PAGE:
Happy Mother's Day

The original Mother's Day Proclamation by Julia Ward Howe 1870:

Mother's Day Proclamation

Arise, then, women of this day! Arise all women who have hearts, whether our baptism be that of water or of fears!

Say firmly: "We will not have great questions decided by irrelevant agencies. Our husbands shall not come to us, reeking with carnage, for caresses and applause. Our sons shall not be taken from us to unlearn all that we have been able to teach them of charity, mercy and patience."

"We women of one country will be too tender of those of another country to allow our sons to be trained to injure theirs. From the bosom of the devastated earth a voice goes up with our own. It says 'Disarm, Disarm! The sword of murder is not the balance of justice.'"

Blood does not wipe our dishonor nor violence indicate possession. As men have often forsaken the plow and the anvil at the summons of war, let women now leave all that may be left of home for a great and earnest day of counsel.

Let them meet first, as women, to bewail and commemorate the dead.Let them then solemnly take counsel with each other as to the means whereby the great human family can live in peace, each bearing after their own time the sacred impress, not of Caesar, but of God.

In the name of womanhood and of humanity, I earnestly ask that a general congress of women without limit of nationality may be appointed and held at some place deemed most convenient and at the earliest period consistent with its objects, to promote the alliance of the different nationalities, the amicable settlement of international questions, the great and general interests of peace.

Thanks, Susan. Oh, and thank goodness for the public domain.

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Saturday, May 07, 2005

Almost there...

(stay on target).

Half way done as of yesterday afternoon.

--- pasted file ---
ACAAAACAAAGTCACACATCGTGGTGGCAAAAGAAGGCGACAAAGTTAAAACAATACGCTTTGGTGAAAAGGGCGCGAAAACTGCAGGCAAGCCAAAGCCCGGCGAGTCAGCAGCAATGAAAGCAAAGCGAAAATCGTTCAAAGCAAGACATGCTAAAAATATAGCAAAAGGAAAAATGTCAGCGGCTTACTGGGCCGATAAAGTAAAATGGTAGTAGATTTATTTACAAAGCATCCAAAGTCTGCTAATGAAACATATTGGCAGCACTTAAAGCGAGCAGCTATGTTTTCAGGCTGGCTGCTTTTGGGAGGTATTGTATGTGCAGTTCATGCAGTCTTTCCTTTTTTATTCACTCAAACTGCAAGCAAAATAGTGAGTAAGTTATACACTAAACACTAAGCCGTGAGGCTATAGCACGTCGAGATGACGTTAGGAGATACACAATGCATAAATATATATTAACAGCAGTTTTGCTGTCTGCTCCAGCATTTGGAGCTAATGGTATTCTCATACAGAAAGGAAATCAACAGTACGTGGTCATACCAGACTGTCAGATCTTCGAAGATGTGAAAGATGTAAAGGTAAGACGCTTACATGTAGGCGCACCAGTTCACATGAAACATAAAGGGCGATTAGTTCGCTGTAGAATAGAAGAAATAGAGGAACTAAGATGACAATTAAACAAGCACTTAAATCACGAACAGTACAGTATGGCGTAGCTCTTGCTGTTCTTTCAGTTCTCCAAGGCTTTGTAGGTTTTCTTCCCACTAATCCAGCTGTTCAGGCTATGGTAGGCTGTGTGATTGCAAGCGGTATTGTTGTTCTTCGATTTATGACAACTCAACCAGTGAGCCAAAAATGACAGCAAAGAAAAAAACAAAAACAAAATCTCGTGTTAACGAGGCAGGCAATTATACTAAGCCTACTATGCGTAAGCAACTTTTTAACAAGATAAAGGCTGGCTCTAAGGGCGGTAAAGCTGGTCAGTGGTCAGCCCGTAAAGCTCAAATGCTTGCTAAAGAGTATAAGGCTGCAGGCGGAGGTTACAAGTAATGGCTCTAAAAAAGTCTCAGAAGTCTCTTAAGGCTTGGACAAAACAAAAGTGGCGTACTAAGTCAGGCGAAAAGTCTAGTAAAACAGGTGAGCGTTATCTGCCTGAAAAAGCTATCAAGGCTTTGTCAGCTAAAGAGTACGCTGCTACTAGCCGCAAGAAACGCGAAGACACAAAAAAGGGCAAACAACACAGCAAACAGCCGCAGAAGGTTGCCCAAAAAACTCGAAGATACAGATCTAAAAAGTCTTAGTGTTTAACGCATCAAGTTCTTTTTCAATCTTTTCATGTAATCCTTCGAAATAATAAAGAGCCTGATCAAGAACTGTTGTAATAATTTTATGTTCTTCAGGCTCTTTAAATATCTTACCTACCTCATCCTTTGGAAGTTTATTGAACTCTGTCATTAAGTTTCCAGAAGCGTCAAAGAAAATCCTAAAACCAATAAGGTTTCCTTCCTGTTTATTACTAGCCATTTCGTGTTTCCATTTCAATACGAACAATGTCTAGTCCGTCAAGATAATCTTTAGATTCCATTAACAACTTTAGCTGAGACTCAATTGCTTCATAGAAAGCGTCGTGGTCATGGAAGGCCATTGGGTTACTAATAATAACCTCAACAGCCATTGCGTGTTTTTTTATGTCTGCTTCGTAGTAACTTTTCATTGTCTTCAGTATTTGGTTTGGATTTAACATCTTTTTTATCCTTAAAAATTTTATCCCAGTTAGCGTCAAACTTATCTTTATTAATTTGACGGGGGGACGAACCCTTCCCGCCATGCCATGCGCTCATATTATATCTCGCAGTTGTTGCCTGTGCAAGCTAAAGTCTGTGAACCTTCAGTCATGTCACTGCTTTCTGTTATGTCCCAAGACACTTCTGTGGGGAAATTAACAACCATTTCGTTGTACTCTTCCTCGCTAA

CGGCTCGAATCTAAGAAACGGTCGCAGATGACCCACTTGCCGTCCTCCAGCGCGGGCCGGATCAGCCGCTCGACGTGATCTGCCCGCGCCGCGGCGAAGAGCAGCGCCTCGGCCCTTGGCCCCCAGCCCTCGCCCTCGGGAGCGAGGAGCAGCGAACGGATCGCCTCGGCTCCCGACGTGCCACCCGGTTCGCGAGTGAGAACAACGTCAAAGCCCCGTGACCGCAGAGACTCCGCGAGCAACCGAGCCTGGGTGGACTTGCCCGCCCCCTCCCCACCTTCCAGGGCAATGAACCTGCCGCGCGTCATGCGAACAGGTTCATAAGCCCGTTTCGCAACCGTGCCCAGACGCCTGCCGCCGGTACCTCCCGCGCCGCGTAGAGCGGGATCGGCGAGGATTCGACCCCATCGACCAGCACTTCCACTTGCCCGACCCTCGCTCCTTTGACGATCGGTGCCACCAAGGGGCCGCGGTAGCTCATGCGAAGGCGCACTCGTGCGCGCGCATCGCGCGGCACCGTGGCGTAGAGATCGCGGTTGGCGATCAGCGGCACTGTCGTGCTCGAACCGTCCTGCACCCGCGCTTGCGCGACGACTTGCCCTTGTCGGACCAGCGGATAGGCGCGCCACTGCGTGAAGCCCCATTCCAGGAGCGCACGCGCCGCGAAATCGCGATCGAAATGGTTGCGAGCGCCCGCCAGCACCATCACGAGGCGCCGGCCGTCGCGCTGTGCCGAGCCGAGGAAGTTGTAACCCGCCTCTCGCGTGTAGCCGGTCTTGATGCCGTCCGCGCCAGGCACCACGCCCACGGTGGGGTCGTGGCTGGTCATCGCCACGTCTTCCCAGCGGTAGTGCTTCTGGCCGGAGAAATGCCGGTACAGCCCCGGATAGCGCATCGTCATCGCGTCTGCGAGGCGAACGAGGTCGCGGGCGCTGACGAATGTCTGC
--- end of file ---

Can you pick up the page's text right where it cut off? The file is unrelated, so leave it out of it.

Here's what I want for my birthday: this and this.

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Friday, May 06, 2005

Congress does not hide elephants in mouse holes

Remember my rants (here and here) about the FCC's broadcast flag rule that would take effect this July? Well, the DC Cir. Court of Appeals just told the FCC to shove it in Am. Library Assoc. v. FCC.

Can't remember what I'm talking about? Here's a recap of what the broadcast flag was intended to do (from the court opinion):

The broadcast flag, or
Redistribution Control Descriptor, is a digital code embedded in
a digital broadcasting stream, which prevents digital television
reception equipment from redistributing digital broadcast
content. See id. at 16,027. The effectiveness of the broadcast
flag regime is dependent on programming being flagged and on
devices capable of receiving broadcast DTV signals
(collectively "demodulator products") being able to recognize
and give effect to the flag. Under the rule, new demodulator
products (e.g., televisions, computers, etc.) must include flag-
recognition technology. This technology, in combination with
broadcasters’ use of the flag, would prevent redistribution of
broadcast programming. The broadcast flag does not have any
impact on a DTV broadcast transmission. The flag’s only effect
is to limit the capacity of receiver apparatus to redistribute
broadcast content after a broadcast transmission is complete.

That means, no home recording of digital television.

Well, the Appeals Court rightly saw that this rule would be a huge expansion of the FCC's powers, and told the MPAA they would have to go to Congress for such a law.

Cory Doctorow of the EFF's reaction over at boing boing:

The fact is, elected lawmakers are not suicidal enough to break their constituents' televisions. Watch and see: over the next year, we're all going to roast any lawmaker who so much as breathes the words "Broadcast Flag" in a favorable tone.


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Thursday, May 05, 2005

The thugs next door